Berry v. State, BM-214

CourtCourt of Appeal of Florida (US)
Citation511 So.2d 1075,12 Fla. L. Weekly 2076
Docket NumberNo. BM-214,BM-214
Parties12 Fla. L. Weekly 2076 Raheem James BERRY, Appellant, v. STATE of Florida, Appellee.
Decision Date26 August 1987

Michael E. Allen, Public Defender, Kathleen Stover, Asst. Public Defender, Tallahassee, for appellant.

Jim Smith, Atty. Gen., Patricia Conners, Asst. Atty. Gen., Tallahassee, for appellee.


Appellant was charged with burglary of a dwelling (Count I) and two counts of battery. He entered a plea of nolo contendere to the burglary of a dwelling and the state dropped the two battery counts. Appellant appeals from his sentence, contending that the reasons given for his upward departure sentence are invalid. We agree that some of the reasons are invalid, and reverse and remand for resentencing.

Appellant entered the victim's residence through a window. The victim, who was in her bedroom, heard a noise, looked up, and saw the appellant standing in the doorway. Appellant jumped on top of the victim in the bed, put his hand over her mouth, and told her that if she made noise he would hurt her. Appellant told the victim that he had been all through the house and knew that her boyfriend was not home. Appellant started caressing the victim's hair. At that time the victim heard her boyfriend's car drive up. She pushed appellant away, jumped from the bed and ran out the bedroom door, closing it behind her. Appellant left the residence, leaving his hat and shoes in the yard. He was apprehended 30 minutes later a few blocks away.

Appellant was sentenced to a term of ten years, a departure from the 12 to 30 month sentence range called for in the sentencing guidelines scoresheet. The trial court gave the following written reasons for departure:

1. Defendant's extensive criminal record convinced the court that the recommended guideline sentence would not adequately protect the public.

2. The Court deplores the plea bargain which dropped the charge from the First Degree Felony punishable by life, i.e. Burglary of a Dwelling with Intent to Commit an Assault, to a Second Degree Felony, i.e. Burglary of Dwelling thus ignoring the most significant facts of this case. [Footnote omitted]. The nature of this burglary was both serious and aggravated considering: a) it was an occupied dwelling, b) the victim was eight months pregnant, c) the Defendant held the victim down on her bed and caressed her, d) but for the fortuitous and timely arrival at the dwelling of the victim's fiance', the Court is convinced a sexual battery would have occurred and e) the guidelines ignore the psychological trauma suffered by the victim and expressed by her in a letter to the Court, a copy of which was furnished to counsel prior to the sentencing. [Footnote omitted].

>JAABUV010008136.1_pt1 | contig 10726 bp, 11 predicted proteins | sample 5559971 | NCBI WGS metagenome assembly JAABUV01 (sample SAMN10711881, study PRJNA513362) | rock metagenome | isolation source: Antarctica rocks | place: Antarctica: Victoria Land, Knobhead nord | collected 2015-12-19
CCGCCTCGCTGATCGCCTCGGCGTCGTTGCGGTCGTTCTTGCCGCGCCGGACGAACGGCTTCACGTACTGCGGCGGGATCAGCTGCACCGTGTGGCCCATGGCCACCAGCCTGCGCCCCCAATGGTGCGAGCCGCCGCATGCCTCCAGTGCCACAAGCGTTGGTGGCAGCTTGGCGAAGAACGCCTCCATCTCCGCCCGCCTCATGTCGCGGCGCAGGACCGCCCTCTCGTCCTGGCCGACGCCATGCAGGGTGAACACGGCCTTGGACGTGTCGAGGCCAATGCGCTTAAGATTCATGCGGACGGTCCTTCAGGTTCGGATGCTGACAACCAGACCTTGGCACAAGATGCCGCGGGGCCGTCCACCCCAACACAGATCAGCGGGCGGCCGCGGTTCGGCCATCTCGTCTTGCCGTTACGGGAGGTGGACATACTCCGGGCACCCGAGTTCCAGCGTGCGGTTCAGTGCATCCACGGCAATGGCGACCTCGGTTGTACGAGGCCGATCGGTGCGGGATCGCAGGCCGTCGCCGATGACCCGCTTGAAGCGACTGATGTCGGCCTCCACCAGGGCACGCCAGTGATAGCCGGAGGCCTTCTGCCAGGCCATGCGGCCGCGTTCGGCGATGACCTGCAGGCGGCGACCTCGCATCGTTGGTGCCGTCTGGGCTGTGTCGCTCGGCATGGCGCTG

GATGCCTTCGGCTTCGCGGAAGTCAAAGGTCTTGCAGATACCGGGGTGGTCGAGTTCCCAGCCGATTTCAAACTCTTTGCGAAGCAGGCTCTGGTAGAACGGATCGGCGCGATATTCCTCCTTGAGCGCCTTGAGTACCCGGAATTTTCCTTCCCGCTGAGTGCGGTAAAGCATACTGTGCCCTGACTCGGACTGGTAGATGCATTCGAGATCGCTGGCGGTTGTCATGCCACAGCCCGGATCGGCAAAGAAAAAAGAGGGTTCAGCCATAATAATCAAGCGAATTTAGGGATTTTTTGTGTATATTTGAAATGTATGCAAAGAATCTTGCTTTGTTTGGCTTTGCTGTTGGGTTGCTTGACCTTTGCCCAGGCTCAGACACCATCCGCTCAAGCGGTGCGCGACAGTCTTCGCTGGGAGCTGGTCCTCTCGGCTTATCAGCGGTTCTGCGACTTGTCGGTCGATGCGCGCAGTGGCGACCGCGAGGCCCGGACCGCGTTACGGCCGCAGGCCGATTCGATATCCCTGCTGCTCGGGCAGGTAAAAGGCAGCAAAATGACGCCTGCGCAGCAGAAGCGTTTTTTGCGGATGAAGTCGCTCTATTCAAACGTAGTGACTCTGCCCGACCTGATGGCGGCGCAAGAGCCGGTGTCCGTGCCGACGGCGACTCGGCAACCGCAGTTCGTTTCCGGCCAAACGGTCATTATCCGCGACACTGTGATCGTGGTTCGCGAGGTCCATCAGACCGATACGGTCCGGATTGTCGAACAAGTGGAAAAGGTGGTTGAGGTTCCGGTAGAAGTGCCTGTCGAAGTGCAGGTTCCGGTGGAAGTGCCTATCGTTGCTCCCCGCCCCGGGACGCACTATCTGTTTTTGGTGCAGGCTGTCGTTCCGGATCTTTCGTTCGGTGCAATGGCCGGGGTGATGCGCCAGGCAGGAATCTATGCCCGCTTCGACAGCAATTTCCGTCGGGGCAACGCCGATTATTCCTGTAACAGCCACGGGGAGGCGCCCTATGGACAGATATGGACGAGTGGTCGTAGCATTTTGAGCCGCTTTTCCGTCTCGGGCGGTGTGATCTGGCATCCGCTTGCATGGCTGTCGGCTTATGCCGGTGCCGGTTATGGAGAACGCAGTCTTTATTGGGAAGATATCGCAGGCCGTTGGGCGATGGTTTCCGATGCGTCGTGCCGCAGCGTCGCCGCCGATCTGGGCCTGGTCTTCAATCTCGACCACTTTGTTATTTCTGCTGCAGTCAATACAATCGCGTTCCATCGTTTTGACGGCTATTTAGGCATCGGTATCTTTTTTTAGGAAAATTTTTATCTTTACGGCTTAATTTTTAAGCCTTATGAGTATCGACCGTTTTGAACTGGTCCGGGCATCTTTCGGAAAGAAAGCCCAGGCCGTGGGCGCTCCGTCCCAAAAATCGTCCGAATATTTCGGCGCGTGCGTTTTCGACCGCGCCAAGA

The trial court's reliance upon the appellant's extensive criminal record along with the conclusion that the guidelines sentence would not adequately protect the public is invalid. A defendant's prior criminal record is already scored in the sentencing guidelines scoresheet and thus cannot support departure. Hendrix v. State, 475 So.2d 1218 (Fla.1985). Further, it has been held that protection of the public is an invalid reason for departure. Young v. State, 489 So.2d 199 (Fla. 2d DCA 1986); Nichols v. State, 504 So.2d 414 (Fla. 1st DCA 1987) (protection of community invalid reason); and Williams v. State, 492 So.2d 1308, 1309 (Fla.1986) ("[a] trial judge may not substitute his own opinion for that of the Sentencing Guidelines Commission simply because he does not agree with the presumptive sentence.").

The next reason advanced by the trial court:

The Court deplores the plea bargain which dropped the charge from the First Degree Felony punishable by life, i.e. Burglary of a Dwelling with Intent to Commit an Assault, to a Second Degree Felony, i.e., Burglary of Dwelling thus ignoring the most significant facts of this case....